[4] This is because if people make it to Mars, I think they’d make more than 2.4 babies on average.

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5 comments, sorted by Click to highlight new comments since: Today at 10:58 AM
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Thanks for posting! I think you raise a number of interesting and valid points, and I'd love to see more people share their reasoning about cause prioritization in this way.

My own view is that your arguments are examples of why the case for longtermism is more complex than it might seem at first glance, but that ultimately they fall short of undermining longtermism.

A few quick points:

  • Re argument 1, I agree that infinities are a serious theoretical problem for consequentialist accounts of ethics. However, I don't think that a constant discount rate for well-being is a plausible response.
    • Imagine telling someone who'll live in 1,000 years: "I'm sorry that you have a bad life, but I discounted your well-being to near-zero because otherwise the sums in my calculations would not converge. And then the upshot was that greenhouse gas emissions were much less problematic than if I had used a zero discount rate, so I thought it was fine to emit more." - Is that really what you'd want to say?
      • Conversely, would you have wanted, say, Confucius to teach his followers that they can basically ignore the effects of their actions on you just to avoid infinities? Wouldn't you feel that other kinds of arguments should take priority, and that maybe he should have searched a little harder for alternatives other than a constant social discount rate?
    • You might be interested in On infinite ethics by Joe Carlsmith, a great blog post on this issue that also references some ways in which academic philosophers have tried to respond to the challenge posed by infinities.
    • (Also note that, empirically, my understanding is that our best cosmological guess is that the universe will eventually become too cold to sustain life or other ways of morally relevant information processing. Therefore, contrary to your discussion, I actually think that the more likely source of infinities is a spatially infinite universe or multiverse rather than a temporally unbounded future for morally relevant beings.)
  • Re argument 2, I actually think that conceptually most longtermists would agree with you. (But would disagree that this point undermines longtermism, and would disagree with some empirical claims in your discussion.)
    • When longtermists say that, as you put it, "human life has the same value temporally", they mean something like this conceptual/ethical claim: "The value of a fixed amount of well-being – say, experiencing one hour of pleasure at a certain level – does not depend on when it is being experienced." But they of course agree, empirically, that events happening at different times (such as saving a life sooner rather than later) can change how much total well-being is experienced.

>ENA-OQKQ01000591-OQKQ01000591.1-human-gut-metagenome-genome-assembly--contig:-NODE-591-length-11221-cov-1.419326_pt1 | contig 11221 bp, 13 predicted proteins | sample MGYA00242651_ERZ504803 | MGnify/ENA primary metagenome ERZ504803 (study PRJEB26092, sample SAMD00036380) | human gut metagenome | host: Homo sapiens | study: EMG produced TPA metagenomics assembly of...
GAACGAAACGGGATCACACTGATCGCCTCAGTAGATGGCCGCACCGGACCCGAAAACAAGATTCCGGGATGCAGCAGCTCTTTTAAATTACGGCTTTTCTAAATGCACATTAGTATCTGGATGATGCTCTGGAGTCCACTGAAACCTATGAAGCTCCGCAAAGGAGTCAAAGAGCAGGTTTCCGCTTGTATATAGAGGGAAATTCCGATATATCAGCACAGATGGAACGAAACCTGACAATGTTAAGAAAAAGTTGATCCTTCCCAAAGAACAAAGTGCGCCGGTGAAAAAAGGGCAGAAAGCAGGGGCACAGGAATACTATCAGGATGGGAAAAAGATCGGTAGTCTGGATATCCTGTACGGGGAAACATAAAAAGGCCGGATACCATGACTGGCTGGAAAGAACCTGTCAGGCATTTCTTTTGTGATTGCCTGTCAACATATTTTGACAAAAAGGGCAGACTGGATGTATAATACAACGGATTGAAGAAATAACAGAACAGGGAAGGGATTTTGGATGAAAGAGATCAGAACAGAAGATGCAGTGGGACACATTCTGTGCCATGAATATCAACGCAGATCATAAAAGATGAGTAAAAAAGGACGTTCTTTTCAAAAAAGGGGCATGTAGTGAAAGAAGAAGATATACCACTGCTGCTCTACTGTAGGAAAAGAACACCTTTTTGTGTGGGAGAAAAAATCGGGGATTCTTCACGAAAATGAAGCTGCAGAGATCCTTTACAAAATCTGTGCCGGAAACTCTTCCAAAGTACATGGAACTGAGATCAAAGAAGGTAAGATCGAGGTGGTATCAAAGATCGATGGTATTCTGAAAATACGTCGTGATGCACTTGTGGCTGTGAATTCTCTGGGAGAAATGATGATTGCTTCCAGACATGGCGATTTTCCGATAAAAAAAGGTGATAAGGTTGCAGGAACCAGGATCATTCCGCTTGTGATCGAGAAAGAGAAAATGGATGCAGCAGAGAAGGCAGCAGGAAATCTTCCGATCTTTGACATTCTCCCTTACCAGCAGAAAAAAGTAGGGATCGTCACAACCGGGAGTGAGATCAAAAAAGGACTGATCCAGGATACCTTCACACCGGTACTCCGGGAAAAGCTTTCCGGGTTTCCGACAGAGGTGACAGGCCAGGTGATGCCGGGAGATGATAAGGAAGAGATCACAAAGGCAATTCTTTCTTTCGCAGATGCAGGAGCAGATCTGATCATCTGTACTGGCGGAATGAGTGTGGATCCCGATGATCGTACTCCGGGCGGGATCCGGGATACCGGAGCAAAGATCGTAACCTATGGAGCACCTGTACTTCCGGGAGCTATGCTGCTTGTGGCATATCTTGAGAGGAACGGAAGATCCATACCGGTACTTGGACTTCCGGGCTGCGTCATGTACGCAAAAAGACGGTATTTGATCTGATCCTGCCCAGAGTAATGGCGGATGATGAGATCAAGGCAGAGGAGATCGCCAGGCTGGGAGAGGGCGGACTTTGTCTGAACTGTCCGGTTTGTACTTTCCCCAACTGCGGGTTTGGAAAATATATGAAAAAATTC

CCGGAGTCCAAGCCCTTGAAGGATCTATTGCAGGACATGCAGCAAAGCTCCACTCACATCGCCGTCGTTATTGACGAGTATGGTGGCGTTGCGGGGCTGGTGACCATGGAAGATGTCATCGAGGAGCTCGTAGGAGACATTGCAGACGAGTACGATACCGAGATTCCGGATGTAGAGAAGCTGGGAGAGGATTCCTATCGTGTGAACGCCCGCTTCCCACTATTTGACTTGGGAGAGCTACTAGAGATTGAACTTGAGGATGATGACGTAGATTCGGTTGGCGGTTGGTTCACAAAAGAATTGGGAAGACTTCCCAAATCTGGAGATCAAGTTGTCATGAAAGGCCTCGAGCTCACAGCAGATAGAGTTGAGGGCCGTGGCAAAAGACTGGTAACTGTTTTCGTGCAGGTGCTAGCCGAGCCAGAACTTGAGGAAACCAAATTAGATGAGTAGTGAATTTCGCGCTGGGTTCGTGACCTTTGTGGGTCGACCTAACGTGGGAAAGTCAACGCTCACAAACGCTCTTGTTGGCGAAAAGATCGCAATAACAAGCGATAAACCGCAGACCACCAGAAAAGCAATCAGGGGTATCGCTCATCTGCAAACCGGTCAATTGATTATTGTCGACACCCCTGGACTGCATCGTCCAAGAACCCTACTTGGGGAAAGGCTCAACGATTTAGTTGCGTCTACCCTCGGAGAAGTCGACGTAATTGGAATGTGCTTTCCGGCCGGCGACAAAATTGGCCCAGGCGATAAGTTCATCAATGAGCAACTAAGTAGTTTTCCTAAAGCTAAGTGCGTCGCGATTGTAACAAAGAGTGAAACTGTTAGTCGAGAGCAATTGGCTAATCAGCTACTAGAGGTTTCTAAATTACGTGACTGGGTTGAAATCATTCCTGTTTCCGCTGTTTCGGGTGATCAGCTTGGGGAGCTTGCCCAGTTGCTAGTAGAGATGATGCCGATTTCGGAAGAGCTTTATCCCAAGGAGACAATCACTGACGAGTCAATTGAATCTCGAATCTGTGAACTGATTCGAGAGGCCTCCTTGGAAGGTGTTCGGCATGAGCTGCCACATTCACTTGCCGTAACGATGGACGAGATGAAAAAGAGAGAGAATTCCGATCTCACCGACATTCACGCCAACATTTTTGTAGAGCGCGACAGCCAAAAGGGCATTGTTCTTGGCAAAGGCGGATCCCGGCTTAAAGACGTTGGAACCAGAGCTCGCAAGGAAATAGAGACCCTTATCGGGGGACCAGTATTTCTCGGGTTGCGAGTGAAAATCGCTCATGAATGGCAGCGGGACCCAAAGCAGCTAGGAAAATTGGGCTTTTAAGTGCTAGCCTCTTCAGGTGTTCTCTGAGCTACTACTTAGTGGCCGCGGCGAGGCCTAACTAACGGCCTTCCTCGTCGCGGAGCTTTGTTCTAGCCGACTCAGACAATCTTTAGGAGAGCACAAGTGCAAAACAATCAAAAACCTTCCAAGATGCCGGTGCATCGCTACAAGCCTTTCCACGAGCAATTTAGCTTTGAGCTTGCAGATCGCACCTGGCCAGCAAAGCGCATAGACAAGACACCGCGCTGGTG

• So of course someone's descendants count! Longtermists understand that the total number of someone's descendents may depend on when they live. (Here's a whole post on the issue!) In fact, empirically, both someone's own well-being as well as the effect they will have on others' total well-being (not just by having children) depend on when they live:
        • If you had lived in, say, the year 1000 CE, probably your life would have gone quite differently (and probably your lifetime well-being would be worse).
        • If you had lived in 1950, you could have done a lot of good by contributing to smallpox eradication. Someone living today can no longer affect others' well-being in that exact way. Similarly, someone living today may be able to have a large impact on total future well-being by reducing existential risk from emerging technologies in a way not accessibly to someone who had lived before the relevant technologies had been invented. This list is, of course, endless.
      • In other words, the longtermist key tenet may be better summarized as "human life has the same value no matter when it happens, all else being equal".
    • But doesn't that mean that longtermists should adopt a nonzero social discount rate? Yes and no.
      • 'No' because, as hinted at by the previous discussion, there are all kinds of effects that determine how the temporal location of someone's life (or some amount of resources, like a lump of steel, or a $100 bill) makes a difference for how much good they will do. Only some of them – e.g., fertility and inflation over time scales when they're roughly constant – are well approximated by a constant discount rate. Others, such as the fact that someone living in 1900 couldn't campaign for nuclear disarmament, aren't. (And once we no longer arbitrarily single out specific effects such as fertility but try to assess the total indirect long-run effects of, e.g., saving a life it becomes very hard to arrive at a bottom line.)